Chuck Grassley (R-IA) made a particular effort to find out how many of the Obama Administration’s new hires in the Justice Department had previously been involved in representing terrorist detainees in court battles with the Bush Administration. Senator Grassley noted the possibility of a “conflict of interest in putting the same people in charge of prosecution who had recently been defending these kinds of people.
In response to a letter from Grassley, last month, Holder admitted that there were nine such attorneys, but refused to identify seven not already publicly known.
Attorney General Eric Holder says nine Obama appointees in the Justice Department have represented or advocated for terrorist detainees before joining the Justice Department. But he does not reveal any names beyond the two officials whose work has already been publicly reported. And all the lawyers, according to Holder, are eligible to work on general detainee matters, even if there are specific parts of some cases they cannot be involved in.
Holder’s admission comes in the form of an answer to a question posed last November by Republican Sen. Charles Grassley. Noting that one Obama appointee, Principal Deputy Solicitor General Neal Katyal, formerly represented Osama bin Laden’s driver, and another appointee, Jennifer Daskal, previously advocated for detainees at Human Rights Watch.
And there may have been more than nine:
It is possible that there are more than nine political appointees who worked for detainees. Holder tells Grassley that he did not survey the Justice Department as a whole but instead canvassed several large offices within the organization.
Liz Cheney’s group Keep America Safe made some trouble for Eric Holder by demanding in a recent video that he identify an additional seven attorneys
Prompted by the Keep America Safe video, Fox News investigated and uncovered the identities of the other seven.
Before joining the Justice Department, Jonathan Cedarbaum, now an official with the Office of Legal Counsel, was part of a “firm-wide effort” to represent six Bosnian-Algerian detainees held at Guantanamo Bay, according to the web site of the firm WilmerHale.
That effort brought the case Boumediene v. Bush to the Supreme Court, which reaffirmed the right of detainees to challenge their detention.
But, according to a review by Fox News, Cedarbaum’s name appears only once in court records of detainee-related cases. Specifically, he’s named as part of the WilmerHale legal team in a 2007 filing with the Supreme Court, and he was joined in that filing by Eric Columbus, a former WilmerHale attorney who is now senior counsel in the Office of the Deputy Attorney General.
Alongside Cedarbaum in the Office of Legal Counsel now is Karl Thompson, who while working for the firm O’Melveny & Myers became one of seven attorneys to represent Omar Khadr, a Canadian citizen who was captured in Afghanistan in 2002 and transferred to Guantanamo Bay.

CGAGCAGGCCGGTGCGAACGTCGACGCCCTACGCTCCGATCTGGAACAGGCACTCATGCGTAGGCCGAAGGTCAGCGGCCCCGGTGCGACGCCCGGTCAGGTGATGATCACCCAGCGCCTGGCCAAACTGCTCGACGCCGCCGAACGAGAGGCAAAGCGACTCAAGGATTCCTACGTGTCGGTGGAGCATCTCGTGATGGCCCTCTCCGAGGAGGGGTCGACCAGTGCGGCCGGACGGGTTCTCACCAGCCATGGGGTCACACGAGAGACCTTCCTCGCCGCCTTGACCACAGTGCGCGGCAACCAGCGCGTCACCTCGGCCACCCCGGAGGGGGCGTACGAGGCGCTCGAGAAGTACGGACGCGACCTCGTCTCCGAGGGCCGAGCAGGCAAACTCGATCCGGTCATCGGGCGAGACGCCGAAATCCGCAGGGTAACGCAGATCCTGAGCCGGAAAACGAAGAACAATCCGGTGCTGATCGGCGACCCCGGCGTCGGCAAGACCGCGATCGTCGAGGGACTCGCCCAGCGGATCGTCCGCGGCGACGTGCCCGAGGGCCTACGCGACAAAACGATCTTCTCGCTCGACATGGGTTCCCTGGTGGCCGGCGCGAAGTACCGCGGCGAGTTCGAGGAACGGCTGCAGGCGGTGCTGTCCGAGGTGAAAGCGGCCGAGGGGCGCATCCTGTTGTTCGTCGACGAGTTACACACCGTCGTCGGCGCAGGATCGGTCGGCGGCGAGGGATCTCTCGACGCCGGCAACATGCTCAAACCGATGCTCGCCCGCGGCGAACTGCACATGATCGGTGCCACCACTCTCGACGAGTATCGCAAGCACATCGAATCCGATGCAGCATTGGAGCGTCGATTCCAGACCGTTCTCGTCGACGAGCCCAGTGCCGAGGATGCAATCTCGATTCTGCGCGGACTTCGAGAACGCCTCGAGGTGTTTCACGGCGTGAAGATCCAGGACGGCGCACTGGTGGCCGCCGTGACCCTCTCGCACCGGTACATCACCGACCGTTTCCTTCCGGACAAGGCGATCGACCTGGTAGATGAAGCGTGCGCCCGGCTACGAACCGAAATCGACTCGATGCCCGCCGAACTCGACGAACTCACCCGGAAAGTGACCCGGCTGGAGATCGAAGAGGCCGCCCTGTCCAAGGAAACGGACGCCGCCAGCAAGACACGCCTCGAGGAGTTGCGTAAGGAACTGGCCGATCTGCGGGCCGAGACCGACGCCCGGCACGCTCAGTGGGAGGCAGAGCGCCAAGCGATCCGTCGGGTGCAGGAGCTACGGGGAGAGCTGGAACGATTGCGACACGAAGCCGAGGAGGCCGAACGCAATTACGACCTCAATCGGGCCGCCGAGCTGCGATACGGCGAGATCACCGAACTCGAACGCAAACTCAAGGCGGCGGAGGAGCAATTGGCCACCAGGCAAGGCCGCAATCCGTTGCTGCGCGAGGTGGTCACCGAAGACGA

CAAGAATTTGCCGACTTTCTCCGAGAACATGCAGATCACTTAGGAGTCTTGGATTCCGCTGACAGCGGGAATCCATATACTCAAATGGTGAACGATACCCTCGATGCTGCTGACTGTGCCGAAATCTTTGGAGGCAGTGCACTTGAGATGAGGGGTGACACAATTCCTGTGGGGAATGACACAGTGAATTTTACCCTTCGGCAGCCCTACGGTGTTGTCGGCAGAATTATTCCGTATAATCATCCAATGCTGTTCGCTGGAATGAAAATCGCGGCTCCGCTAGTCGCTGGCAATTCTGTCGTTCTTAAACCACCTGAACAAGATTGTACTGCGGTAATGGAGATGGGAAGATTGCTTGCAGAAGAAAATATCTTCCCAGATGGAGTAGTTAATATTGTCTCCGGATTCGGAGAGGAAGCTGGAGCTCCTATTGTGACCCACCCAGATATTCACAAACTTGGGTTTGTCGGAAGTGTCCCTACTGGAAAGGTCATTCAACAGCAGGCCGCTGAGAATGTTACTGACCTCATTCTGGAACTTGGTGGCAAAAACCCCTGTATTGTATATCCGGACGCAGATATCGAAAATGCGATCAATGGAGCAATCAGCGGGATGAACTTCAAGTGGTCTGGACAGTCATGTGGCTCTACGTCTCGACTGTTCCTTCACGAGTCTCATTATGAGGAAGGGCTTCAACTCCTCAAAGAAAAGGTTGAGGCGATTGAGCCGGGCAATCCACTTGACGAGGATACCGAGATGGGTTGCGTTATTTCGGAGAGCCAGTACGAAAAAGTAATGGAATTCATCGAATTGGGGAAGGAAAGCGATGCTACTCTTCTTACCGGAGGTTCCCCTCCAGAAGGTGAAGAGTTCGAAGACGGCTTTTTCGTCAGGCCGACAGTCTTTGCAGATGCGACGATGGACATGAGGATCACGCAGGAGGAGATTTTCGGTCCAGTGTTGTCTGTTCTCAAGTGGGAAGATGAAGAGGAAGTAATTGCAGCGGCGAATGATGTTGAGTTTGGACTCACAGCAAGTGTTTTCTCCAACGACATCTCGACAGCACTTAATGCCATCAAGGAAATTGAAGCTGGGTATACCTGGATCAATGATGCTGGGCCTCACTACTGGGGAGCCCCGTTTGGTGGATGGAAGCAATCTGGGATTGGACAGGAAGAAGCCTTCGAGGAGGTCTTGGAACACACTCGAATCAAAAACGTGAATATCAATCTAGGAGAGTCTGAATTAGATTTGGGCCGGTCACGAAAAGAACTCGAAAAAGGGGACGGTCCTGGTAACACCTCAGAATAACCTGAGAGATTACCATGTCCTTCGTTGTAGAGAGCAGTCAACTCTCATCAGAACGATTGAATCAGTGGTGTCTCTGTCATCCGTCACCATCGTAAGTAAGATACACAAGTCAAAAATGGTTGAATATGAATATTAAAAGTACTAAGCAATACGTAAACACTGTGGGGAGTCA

But, according to court documents, Thompson was only part of Khadr’s defense team for seven months, from October 2008 to May 2009.
More than five years before that, Joseph Guerra, now Principal Deputy Associate Attorney General at the Justice Department, was one of five lawyers from the firm Sidley Austin to help three civil liberties groups, including the self-described “conservative” Rutherford Institute, file a detainee-related brief with the Supreme Court.
The brief urged the justices to hear the case of Jose Padilla, a U.S. citizen who was held as an “enemy combatant” before the Bush Administration decided in 2006 to prosecute him in a civilian court..
Similarly, in November 2006, Tali Farhadian, now an official in the Office of the Attorney General, was an attorney with the firm Debevoise & Plimpton when she helped file a brief with the U.S. Court of Appeals for the Fourth Circuit, urging the federal appeals court to hear the case of Ali al-Marri, the only “enemy combatant” at the time being held on U.S. soil.
In addition, Beth Brinkmann, now Deputy Assistant Attorney General in the Justice Department’s Civil Division, was a partner with the firm Morrison & Foerster when she helped compile at least two Supreme Court briefs dealing with Guantanamo Bay detainees.
In 2007, she and others co-signed a Supreme Court brief by 20 former federal judges calling for further protection of detainees’ rights, and the next year she co-signed a brief by two advocacy groups, including The Rutherford Institite, urging the Supreme Court to hear an appeal from al-Marri.
The most extensive detainee-related work by a current Justice Department official, though, may have been done by Tony West, the Assistant Attorney General for the Justice Department’s Civil Division.
For several years, while working in Morrison & Foerster’s San Francisco office, West represented “American Taliban” Johh Walker Lindh, a move that was hotly debated after West was nominated to the Justice Department in January 2009. West wasn’t confirmed until April 2009.
But Holder’s search was obviously less than exhaustive and he was hardly motivated to inquire closely. Chances are good that even more examples of such potential conflicts will turn up.